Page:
Why the next Mayor must focus on who’s getting places at which schools.
I stand as a mayor candidate to raise this – why do the same groups of children get places at the same schools year after year and why has this remained largely unchanged since my own schooling 30 odd years ago?
When I was at school, the sport teams knew if they were playing a ‘posh’ school this would probably end in defeat. We were always more excited about playing a match against Monks Park (Orchard) or Portway (Oasis Brightstowe) because we knew we were in with a chance of winning. When the opposition was Colston Girls or St Mary Redcliffe experience taught us we were probably in for a hammering – home or away it made little difference.
Back then, Colstons Girls was a private school, the only way you were getting in was if your parents had the money, today this has changed Colstons Girls is a state funded academy allocating places to girls from across Bristol and beyond. St Mary Redcliffe was then, as now, a church school, getting a place requires regular church attendance within the Diocese of Bristol.
1 in 4 children in Bristol are currently growing up in poverty, educationally this translates to 1 in 4 (25%) of children being entitled to free school meals but these children are not evenly spread across our schools. Of the 21 secondary schools, 10 have a free school meal statistic that is less than 25%, this includes St Mary Redcliffe standing at 7.3%, Colstons Girls at 12.3%, Bristol Cathedral Choir School at 6.9% and Ashton Park at 15.3%. The other 11 schools obvious have higher numbers of free school meals as all children go to school. The highest, the City Academy Bristol (St George) has 66.9% while the Bridge Learning Campus (Hartcliffe Secondary) has 49.5%.
Poverty remains the single largest indicator of educational achievement, those who manage and govern schools know this and have done for years – it’s not a secret. The Coalition Government recognised the impact of poverty on educational achievement when it introduced Pupil Premium – funding allocated to schools to boost the educational achievement of the country’s poorest children. Pupil Premium, as yet, has not been a casualty of austerity.
Yesterday (11/11/15) The Sutton Trust published a piece of research entitled ‘Background to Success’. This found that the poorest children – those entitled to free school meals – were three times less likely to take 3 or more A levels than other students. This research also identifies something described as ‘double disadvantage’ – the impact on achievement when the poorest students attend schools with large numbers of other poor students. Whilst grades in Bristol schools have improved greatly over the past decade, what has not changed, is the gap between the ‘good’ schools with exam result in the 80-90%+ 5 A-C GCSEs and those reaching around 50%.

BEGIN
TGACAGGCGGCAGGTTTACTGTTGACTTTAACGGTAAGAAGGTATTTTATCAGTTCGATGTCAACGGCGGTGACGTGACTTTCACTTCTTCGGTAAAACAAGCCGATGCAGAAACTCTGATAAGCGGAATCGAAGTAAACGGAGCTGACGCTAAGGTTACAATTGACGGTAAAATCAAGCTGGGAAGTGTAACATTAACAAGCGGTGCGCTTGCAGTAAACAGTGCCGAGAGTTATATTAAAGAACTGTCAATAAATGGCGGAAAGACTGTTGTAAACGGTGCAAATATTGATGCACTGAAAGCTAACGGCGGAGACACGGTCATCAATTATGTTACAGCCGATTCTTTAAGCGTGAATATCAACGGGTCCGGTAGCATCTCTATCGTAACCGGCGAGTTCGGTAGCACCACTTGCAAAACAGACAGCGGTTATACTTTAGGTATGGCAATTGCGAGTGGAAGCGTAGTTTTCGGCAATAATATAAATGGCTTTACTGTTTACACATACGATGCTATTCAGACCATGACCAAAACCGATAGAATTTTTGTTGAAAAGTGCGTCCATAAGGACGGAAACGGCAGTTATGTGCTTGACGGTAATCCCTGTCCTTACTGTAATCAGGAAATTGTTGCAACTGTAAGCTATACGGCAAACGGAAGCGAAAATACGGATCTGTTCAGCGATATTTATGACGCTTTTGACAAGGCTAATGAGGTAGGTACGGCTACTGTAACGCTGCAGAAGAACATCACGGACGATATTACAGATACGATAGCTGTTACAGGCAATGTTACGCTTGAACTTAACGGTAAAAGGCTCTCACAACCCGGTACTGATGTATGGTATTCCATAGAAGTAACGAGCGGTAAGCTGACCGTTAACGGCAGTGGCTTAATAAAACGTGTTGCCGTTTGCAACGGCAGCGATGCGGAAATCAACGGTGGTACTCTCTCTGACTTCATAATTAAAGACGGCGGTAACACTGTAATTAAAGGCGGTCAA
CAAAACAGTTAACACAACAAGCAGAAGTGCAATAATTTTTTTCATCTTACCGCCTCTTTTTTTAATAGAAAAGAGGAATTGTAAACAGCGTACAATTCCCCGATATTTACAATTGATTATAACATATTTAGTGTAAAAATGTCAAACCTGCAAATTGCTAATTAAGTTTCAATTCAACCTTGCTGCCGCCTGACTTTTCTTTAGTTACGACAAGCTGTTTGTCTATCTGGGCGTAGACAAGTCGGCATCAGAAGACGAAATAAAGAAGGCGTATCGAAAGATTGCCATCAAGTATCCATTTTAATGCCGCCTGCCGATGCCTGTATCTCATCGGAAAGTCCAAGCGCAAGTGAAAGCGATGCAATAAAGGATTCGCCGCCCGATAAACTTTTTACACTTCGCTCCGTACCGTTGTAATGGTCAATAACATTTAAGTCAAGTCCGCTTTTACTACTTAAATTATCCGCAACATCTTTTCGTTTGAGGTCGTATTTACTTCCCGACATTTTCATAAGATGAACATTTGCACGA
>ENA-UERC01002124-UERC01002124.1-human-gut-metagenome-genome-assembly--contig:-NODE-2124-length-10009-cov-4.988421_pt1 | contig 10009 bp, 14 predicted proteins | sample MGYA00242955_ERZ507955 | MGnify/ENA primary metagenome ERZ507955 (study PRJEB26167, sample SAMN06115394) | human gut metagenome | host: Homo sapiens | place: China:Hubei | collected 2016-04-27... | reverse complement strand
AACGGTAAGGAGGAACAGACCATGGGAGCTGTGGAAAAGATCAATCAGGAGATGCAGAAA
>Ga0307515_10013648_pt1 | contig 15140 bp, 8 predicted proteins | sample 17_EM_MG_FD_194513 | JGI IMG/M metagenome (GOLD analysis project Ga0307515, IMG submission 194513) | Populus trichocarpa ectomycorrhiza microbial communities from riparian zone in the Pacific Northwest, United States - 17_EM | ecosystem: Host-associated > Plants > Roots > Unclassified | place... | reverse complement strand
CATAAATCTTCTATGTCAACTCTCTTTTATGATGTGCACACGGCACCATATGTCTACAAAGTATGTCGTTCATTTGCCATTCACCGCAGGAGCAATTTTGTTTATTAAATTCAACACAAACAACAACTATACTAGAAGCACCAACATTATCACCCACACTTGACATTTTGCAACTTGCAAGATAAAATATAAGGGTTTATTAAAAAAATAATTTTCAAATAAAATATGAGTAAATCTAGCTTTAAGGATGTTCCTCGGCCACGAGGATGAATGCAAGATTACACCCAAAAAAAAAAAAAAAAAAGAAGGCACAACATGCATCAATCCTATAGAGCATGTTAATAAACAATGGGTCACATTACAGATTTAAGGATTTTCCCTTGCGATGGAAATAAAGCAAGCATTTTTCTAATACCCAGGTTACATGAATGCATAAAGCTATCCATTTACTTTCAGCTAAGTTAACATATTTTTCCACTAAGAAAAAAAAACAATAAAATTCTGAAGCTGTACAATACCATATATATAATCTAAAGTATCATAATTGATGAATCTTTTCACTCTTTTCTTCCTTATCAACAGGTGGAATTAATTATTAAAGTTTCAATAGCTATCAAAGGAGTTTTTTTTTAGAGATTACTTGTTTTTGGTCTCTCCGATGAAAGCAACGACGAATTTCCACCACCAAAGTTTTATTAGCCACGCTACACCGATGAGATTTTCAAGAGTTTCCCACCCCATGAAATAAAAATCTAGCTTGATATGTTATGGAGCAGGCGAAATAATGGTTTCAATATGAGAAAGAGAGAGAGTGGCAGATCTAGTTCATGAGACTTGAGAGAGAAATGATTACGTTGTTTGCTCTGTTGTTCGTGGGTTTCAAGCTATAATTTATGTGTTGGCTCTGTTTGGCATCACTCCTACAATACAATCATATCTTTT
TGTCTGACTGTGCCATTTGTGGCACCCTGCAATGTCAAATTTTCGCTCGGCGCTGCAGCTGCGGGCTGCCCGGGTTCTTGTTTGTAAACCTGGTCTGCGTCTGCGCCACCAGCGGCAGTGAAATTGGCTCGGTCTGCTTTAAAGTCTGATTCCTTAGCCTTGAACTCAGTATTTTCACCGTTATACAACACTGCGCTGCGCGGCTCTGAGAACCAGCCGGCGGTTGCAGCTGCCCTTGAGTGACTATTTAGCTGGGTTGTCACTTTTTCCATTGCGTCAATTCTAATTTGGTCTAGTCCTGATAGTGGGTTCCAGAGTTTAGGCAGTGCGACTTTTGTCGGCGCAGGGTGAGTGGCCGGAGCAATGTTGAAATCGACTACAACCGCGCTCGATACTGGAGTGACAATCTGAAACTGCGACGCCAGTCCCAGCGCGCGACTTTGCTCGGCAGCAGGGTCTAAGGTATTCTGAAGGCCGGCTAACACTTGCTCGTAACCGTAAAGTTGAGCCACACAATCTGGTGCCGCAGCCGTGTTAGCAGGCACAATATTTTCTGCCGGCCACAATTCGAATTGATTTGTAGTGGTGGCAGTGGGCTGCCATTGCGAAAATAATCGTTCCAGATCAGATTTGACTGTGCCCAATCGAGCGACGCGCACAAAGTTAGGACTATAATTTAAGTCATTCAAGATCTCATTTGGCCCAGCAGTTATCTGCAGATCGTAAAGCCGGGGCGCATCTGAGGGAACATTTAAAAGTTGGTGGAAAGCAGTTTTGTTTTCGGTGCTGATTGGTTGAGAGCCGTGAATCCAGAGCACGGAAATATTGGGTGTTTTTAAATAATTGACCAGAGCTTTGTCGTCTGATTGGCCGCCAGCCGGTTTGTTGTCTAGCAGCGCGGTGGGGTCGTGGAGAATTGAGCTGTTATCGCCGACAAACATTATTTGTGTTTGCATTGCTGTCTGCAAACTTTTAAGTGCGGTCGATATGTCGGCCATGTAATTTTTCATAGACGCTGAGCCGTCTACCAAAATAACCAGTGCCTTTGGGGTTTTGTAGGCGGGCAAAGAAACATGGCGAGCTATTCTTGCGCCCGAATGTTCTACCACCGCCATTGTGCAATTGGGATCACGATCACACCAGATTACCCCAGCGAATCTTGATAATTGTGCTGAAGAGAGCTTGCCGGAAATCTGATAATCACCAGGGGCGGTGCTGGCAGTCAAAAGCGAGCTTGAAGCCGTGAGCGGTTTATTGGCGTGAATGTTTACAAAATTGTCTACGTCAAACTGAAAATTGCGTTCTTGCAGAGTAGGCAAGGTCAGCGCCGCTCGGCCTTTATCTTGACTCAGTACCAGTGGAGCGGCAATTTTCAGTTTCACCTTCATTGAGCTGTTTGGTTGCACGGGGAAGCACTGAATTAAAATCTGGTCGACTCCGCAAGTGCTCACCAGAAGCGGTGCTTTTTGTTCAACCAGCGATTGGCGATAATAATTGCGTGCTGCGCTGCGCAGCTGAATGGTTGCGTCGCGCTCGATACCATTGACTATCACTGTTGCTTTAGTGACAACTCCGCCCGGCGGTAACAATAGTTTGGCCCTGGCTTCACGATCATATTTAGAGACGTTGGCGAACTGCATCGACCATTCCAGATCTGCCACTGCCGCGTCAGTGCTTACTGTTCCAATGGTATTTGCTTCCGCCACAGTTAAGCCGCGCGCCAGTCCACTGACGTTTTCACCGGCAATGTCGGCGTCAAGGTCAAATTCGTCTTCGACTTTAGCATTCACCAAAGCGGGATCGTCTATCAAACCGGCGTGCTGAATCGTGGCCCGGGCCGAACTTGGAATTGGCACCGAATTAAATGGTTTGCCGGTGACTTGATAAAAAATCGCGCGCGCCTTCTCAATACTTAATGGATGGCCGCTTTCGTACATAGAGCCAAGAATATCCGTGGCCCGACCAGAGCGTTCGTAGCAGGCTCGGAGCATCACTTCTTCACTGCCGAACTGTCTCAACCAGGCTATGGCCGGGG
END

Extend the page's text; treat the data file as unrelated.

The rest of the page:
I have no idea if my own memories of playing other schools in sport reflects the experiences of children attending school today – over the years maybe a more level ‘playing field’ has been developed in terms of sporting success. What I do know is that those in positions of privilege have consistently used it to maintain an advantage for their children, this is why ensuring all schools in Bristol serve the full cross section of children using the state system is the only way to start to reduce the huge levels of inequality that have haunted our city for so many decades.
The solution is actually very simple. All schools, regardless of type, can prioritise places for children entitled to free school meals. Academies and Free schools have been able to do this for a good few years. Only the newly opened Steiner Free School in Fishponds has chosen to do this thus far and it this ‘choice’ that elevates this into the political sphere. Any candidate, regardless of political party or otherwise, cannot begin to tackle this city’s entrenched issues of inequality if half of our children’s secondary education system is allowed to continue to allocate places that result the backdoor social selection I recognise from my own schooling of 3 decades ago. Given the depth of educational evidence, what could be the possible reasons for any candidates in the upcoming elections not advocating for and adopting such a response?
Christine is the Independents for Bristol candidate for Bristol Mayor in 2016.
‘Background to Success’ The Sutton Trust http://www.suttontrust.com/researcharchive/background-to-success/
FSM statistics taken from School and College Performance Tables Department of Education http://www.education.gov.uk/schools/performance/geo/la801_all.html